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Gran Torino Clint Eastwood Essay

1301 words - 6 pages

'Sometimes, the most unexpected events enable individuals to grow.' How is this shown in Gran Torino?
The key point in Clint Eastwood’s film, “Gran Torino” is all about the necessities of becoming a man and being important to society. The characters in “Gran Torino” undergo changes within the film that were caused by traumatic events that occur in the film. Thao gains confidence and becomes a man, finally realising his usefulness in the world. Walt gains new views and perceptions of the world around him and even learns to let go of his past. However, character development doesn’t extend out to all characters within the film, but situates on the most important individuals within the movie. ...view middle of the document...

Thao is taken to the Barber’s store to learn how to talk appropriately to other men, by doing this, Walt aids Thao in getting a part-time job in construction work. Before the interview for Thao’s job, Walt gives him one last piece of advice; “A man can tell a lot by his handshake.” This is used later in the hardware store whilst Walt is getting Thao a tool-belt, the scene ends with a strong handshake between the two, both showing respect and showing a mutual likeness between the two. Fong, Thao's cousin and main character from the Hmong 'gangbangers', bullies Thao throughout the movie and each time, Thao's confidence wavers, he used to be weak and accept the violence and criticism like it was fine but he learns to grow a back-bone thanks to Walt, who always made fun of his shy personality. Thao is always trapped in their confrontations and each time, Walt pulls him back on track and guides him on to a brighter future.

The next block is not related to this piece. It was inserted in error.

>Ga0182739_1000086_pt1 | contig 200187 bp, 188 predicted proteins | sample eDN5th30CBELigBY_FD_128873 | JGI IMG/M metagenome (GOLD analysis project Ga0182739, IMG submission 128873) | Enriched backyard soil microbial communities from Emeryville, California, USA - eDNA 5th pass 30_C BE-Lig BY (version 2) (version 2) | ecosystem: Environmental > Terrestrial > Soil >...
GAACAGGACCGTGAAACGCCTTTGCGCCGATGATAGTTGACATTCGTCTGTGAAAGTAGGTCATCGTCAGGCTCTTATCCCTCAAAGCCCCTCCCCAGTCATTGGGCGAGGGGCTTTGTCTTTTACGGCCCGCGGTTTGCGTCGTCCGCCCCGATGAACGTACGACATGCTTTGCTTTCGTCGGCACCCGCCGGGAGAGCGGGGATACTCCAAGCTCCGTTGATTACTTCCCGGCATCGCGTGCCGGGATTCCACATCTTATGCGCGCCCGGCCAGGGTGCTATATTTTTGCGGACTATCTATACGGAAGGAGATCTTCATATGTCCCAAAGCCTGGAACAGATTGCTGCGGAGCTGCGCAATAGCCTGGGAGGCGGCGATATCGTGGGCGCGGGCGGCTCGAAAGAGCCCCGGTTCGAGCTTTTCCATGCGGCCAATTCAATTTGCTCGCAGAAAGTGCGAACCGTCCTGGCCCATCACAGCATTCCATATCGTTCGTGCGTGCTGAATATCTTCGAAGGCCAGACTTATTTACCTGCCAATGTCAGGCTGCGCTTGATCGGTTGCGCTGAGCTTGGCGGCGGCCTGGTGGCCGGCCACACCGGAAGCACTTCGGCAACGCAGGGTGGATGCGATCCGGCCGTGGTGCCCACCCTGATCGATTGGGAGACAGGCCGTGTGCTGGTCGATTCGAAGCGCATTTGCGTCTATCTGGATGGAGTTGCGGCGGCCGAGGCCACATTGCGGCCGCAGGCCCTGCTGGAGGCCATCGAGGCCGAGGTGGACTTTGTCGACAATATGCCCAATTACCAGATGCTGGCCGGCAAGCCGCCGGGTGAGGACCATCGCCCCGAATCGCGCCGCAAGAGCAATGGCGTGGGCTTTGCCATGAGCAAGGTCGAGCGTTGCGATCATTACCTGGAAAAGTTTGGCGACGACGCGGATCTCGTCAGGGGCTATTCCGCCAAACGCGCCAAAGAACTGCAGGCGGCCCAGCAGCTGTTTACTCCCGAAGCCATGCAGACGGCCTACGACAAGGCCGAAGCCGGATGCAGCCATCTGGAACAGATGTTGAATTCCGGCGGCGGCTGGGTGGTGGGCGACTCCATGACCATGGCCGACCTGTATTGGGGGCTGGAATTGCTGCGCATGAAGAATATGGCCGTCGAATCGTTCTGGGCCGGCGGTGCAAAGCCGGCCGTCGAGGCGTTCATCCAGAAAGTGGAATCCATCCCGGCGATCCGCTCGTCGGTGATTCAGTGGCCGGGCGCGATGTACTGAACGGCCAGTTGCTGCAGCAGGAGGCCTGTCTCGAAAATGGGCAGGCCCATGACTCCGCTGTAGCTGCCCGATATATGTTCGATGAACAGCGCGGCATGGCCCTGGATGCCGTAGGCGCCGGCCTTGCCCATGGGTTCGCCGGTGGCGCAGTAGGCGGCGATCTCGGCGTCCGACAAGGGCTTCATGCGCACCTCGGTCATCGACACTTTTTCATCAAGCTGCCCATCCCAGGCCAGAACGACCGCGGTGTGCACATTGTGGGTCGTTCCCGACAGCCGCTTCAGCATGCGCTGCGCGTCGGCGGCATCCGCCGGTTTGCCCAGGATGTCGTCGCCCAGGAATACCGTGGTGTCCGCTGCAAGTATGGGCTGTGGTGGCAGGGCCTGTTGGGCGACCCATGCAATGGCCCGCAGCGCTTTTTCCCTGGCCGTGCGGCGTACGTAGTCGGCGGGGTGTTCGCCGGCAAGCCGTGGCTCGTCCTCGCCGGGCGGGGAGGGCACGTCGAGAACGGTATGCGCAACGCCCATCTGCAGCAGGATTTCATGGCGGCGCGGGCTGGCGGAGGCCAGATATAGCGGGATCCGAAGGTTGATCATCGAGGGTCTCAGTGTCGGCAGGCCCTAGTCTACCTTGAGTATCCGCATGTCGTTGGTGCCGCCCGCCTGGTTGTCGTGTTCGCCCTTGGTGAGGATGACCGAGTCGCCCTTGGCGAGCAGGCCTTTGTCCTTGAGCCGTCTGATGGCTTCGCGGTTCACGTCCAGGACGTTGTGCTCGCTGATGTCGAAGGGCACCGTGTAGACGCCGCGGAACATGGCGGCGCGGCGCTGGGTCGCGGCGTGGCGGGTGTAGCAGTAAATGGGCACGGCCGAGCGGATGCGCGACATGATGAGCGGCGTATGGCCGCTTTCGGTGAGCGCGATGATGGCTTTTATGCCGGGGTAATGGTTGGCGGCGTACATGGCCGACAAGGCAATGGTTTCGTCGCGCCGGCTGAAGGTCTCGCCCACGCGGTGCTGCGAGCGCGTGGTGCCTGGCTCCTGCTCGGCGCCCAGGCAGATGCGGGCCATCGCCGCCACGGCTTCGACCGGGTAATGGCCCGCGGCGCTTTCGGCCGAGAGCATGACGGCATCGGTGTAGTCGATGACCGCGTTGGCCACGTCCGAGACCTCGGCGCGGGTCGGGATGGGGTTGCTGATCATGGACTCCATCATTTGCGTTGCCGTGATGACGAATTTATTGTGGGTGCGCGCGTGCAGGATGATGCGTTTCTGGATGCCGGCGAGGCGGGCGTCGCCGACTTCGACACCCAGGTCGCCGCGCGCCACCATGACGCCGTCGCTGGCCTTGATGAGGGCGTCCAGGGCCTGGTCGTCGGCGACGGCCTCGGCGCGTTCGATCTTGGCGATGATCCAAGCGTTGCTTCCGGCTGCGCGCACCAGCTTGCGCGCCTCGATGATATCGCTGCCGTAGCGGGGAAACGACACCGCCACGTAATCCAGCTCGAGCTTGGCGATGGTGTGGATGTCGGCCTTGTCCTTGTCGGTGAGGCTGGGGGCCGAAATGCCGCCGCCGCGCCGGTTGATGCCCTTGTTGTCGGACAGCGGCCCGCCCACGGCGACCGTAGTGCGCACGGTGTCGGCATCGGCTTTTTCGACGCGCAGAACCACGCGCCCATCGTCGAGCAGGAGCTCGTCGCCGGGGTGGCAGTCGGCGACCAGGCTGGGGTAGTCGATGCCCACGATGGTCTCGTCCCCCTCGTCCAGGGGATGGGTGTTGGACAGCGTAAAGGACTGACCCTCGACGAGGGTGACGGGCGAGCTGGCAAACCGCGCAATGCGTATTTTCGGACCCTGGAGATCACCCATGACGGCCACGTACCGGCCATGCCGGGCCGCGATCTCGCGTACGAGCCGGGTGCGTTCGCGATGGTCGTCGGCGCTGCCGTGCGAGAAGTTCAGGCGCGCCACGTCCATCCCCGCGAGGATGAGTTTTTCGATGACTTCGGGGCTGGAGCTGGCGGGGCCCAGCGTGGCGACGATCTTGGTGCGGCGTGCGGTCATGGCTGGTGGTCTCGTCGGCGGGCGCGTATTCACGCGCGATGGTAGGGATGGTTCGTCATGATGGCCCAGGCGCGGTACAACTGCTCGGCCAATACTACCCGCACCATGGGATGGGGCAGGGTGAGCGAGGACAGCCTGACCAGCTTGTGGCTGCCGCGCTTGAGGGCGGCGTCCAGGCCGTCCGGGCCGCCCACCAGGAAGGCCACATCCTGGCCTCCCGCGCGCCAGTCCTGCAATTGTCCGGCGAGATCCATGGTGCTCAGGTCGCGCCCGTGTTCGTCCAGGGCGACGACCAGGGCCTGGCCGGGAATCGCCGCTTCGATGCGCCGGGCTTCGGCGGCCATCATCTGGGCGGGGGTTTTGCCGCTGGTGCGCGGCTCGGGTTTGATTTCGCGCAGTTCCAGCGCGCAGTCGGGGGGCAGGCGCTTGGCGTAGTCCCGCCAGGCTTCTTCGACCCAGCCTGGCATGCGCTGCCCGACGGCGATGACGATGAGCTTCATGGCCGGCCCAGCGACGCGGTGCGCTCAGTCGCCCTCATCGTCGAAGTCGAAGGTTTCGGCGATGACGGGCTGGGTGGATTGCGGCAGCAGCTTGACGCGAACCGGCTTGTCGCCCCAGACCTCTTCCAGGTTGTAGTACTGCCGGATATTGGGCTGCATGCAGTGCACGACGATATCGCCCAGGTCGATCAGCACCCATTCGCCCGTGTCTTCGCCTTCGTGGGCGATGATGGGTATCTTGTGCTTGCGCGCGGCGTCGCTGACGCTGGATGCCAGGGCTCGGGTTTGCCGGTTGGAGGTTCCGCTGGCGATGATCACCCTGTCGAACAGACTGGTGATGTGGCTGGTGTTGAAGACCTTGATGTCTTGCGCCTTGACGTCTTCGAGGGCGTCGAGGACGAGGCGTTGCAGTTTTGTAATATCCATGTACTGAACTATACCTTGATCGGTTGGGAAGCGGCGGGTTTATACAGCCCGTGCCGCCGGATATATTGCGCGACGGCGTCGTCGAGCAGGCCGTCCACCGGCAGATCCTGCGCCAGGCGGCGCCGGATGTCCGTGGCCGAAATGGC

Haunted by his past and devastated by the loss of his wife, Walt realises that his family don't really want anything to do with him and he doesn't know them at all. When he meets the Hmong people, he sees that their lives are the complete opposite to his. Walt's house may be refined and new and neat. But it seemed that the inside of his house was dark and gloomy, like his past and his present life. Wandering through his house on the Wake of his wife's funeral, Walt is like a ghost, trying to find a place where he belongs. Upon getting to know the local Hmong people, Walt begins to embrace their culture and sees that they're vibrant. The food, the brightness of the house, they even mingled and spoke to others, treating each other like family. Walt mentions on the day of his birthday that all he really eats is his beloved beef jerky. This kind of food symbolises his life; dry, flavorless and generally lasting for quite a long time, that is, until the Hmong people started to walk up to his house and give him bountiful food, full of colours and many different tastes. Racism was something Kowalski liked to throw around, casually calling the Hmong people things like; “Gooks” “Zipper heads” (Zips) “Swamp Rats” and many more. Walt uses these racial slurs in a mean way at first, constantly criticising the Hmong people. An example would be when the Hmong people first congregate at the Vang Lors’ house for the birth of a child and Walt sees them all walk into the house with all kinds of Hmong...

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